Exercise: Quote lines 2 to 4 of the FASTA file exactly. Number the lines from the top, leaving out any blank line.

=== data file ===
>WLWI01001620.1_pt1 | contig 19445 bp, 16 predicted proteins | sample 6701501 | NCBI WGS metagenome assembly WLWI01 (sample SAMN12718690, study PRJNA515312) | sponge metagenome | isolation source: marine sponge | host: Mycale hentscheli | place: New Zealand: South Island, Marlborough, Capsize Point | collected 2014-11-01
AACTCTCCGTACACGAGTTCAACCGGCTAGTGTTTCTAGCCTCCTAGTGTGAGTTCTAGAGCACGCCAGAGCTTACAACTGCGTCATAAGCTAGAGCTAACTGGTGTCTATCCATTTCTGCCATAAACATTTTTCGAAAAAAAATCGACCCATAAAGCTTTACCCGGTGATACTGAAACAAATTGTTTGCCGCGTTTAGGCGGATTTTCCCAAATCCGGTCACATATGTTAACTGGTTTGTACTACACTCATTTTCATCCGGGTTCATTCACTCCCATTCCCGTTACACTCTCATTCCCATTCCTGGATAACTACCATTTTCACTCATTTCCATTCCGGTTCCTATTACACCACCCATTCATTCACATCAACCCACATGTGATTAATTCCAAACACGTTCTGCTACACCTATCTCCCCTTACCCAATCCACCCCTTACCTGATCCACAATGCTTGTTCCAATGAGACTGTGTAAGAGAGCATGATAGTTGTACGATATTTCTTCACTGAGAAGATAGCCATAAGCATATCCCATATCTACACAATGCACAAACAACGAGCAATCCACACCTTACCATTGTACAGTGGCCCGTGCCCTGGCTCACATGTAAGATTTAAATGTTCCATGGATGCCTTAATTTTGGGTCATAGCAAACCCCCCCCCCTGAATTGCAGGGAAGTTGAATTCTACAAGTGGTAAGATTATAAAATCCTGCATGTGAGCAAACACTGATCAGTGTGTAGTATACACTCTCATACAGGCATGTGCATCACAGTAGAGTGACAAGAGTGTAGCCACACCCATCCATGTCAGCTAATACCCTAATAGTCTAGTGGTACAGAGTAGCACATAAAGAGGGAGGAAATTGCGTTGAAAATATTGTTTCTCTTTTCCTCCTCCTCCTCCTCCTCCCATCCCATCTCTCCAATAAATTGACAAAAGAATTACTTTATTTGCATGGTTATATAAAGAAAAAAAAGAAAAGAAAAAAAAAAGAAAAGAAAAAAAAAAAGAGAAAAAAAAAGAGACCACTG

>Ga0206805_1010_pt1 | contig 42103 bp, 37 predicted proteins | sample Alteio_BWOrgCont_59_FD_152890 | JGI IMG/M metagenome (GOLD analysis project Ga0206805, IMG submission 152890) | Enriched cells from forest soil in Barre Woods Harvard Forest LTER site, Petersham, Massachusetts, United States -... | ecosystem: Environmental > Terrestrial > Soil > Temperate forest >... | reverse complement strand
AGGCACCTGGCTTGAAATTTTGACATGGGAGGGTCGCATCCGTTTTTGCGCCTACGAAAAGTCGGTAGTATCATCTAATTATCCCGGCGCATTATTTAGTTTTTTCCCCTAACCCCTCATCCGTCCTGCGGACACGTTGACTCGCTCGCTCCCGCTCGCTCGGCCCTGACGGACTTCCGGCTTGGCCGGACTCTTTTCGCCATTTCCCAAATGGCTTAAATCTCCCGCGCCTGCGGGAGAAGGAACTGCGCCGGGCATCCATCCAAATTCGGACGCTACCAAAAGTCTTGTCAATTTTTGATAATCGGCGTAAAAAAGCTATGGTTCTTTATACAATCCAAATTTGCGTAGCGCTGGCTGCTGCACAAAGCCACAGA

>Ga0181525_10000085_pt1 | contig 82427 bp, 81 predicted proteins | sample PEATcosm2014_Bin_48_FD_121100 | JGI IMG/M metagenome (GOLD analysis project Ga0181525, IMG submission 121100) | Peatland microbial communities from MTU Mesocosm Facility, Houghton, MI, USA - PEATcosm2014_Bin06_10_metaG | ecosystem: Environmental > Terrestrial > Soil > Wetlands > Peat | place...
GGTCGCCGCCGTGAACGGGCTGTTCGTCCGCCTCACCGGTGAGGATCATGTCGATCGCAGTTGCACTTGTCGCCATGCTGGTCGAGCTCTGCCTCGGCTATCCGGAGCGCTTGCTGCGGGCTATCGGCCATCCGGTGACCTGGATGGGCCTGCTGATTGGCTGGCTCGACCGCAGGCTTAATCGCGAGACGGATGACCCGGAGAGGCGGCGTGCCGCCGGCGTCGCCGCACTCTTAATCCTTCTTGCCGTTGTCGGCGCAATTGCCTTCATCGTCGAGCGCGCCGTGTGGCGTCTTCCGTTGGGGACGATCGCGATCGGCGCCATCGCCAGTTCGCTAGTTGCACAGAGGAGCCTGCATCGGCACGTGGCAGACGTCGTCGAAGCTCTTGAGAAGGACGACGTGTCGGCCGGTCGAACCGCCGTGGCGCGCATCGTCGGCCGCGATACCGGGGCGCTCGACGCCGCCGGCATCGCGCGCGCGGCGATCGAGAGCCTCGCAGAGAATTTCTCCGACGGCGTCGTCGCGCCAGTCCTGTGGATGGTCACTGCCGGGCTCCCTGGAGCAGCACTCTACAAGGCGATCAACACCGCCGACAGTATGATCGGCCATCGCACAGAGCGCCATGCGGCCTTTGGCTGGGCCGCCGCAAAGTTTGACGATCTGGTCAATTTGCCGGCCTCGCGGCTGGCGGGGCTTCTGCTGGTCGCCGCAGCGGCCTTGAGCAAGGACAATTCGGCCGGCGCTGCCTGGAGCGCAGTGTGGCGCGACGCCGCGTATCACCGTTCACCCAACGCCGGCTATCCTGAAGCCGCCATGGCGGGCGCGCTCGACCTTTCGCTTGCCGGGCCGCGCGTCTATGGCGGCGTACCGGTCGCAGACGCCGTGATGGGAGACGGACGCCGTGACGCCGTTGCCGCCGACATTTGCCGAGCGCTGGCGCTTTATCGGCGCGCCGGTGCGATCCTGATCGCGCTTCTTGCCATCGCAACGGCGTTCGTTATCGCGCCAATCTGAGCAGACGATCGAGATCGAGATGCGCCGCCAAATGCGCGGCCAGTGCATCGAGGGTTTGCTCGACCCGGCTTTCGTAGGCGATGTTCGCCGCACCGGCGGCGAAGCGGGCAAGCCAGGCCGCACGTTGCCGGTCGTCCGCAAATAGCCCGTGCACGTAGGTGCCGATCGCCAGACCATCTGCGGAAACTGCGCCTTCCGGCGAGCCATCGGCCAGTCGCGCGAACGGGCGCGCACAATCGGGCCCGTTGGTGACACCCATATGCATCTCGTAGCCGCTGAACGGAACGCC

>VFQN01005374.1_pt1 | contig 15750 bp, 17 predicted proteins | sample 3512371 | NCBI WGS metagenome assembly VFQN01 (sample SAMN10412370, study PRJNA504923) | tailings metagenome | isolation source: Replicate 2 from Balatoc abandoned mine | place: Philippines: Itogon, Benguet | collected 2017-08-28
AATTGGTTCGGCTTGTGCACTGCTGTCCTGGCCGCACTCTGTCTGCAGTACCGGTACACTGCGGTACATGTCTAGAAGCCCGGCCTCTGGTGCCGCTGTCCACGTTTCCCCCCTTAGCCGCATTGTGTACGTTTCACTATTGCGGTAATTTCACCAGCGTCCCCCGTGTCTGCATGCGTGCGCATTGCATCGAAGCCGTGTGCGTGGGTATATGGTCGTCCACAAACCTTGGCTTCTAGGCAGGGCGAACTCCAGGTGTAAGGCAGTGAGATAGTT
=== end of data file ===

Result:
AACTCTCCGTACACGAGTTCAACCGGCTAGTGTTTCTAGCCTCCTAGTGTGAGTTCTAGAGCACGCCAGAGCTTACAACTGCGTCATAAGCTAGAGCTAACTGGTGTCTATCCATTTCTGCCATAAACATTTTTCGAAAAAAAATCGACCCATAAAGCTTTACCCGGTGATACTGAAACAAATTGTTTGCCGCGTTTAGGCGGATTTTCCCAAATCCGGTCACATATGTTAACTGGTTTGTACTACACTCATTTTCATCCGGGTTCATTCACTCCCATTCCCGTTACACTCTCATTCCCATTCCTGGATAACTACCATTTTCACTCATTTCCATTCCGGTTCCTATTACACCACCCATTCATTCACATCAACCCACATGTGATTAATTCCAAACACGTTCTGCTACACCTATCTCCCCTTACCCAATCCACCCCTTACCTGATCCACAATGCTTGTTCCAATGAGACTGTGTAAGAGAGCATGATAGTTGTACGATATTTCTTCACTGAGAAGATAGCCATAAGCATATCCCATATCTACACAATGCACAAACAACGAGCAATCCACACCTTACCATTGTACAGTGGCCCGTGCCCTGGCTCACATGTAAGATTTAAATGTTCCATGGATGCCTTAATTTTGGGTCATAGCAAACCCCCCCCCCTGAATTGCAGGGAAGTTGAATTCTACAAGTGGTAAGATTATAAAATCCTGCATGTGAGCAAACACTGATCAGTGTGTAGTATACACTCTCATACAGGCATGTGCATCACAGTAGAGTGACAAGAGTGTAGCCACACCCATCCATGTCAGCTAATACCCTAATAGTCTAGTGGTACAGAGTAGCACATAAAGAGGGAGGAAATTGCGTTGAAAATATTGTTTCTCTTTTCCTCCTCCTCCTCCTCCTCCCATCCCATCTCTCCAATAAATTGACAAAAGAATTACTTTATTTGCATGGTTATATAAAGAAAAAAAAGAAAAGAAAAAAAAAAGAAAAGAAAAAAAAAAAGAGAAAAAAAAAGAGACCACTG

>Ga0206805_1010_pt1 | contig 42103 bp, 37 predicted proteins | sample Alteio_BWOrgCont_59_FD_152890 | JGI IMG/M metagenome (GOLD analysis project Ga0206805, IMG submission 152890) | Enriched cells from forest soil in Barre Woods Harvard Forest LTER site, Petersham, Massachusetts, United States -... | ecosystem: Environmental > Terrestrial > Soil > Temperate forest >... | reverse complement strand
AGGCACCTGGCTTGAAATTTTGACATGGGAGGGTCGCATCCGTTTTTGCGCCTACGAAAAGTCGGTAGTATCATCTAATTATCCCGGCGCATTATTTAGTTTTTTCCCCTAACCCCTCATCCGTCCTGCGGACACGTTGACTCGCTCGCTCCCGCTCGCTCGGCCCTGACGGACTTCCGGCTTGGCCGGACTCTTTTCGCCATTTCCCAAATGGCTTAAATCTCCCGCGCCTGCGGGAGAAGGAACTGCGCCGGGCATCCATCCAAATTCGGACGCTACCAAAAGTCTTGTCAATTTTTGATAATCGGCGTAAAAAAGCTATGGTTCTTTATACAATCCAAATTTGCGTAGCGCTGGCTGCTGCACAAAGCCACAGA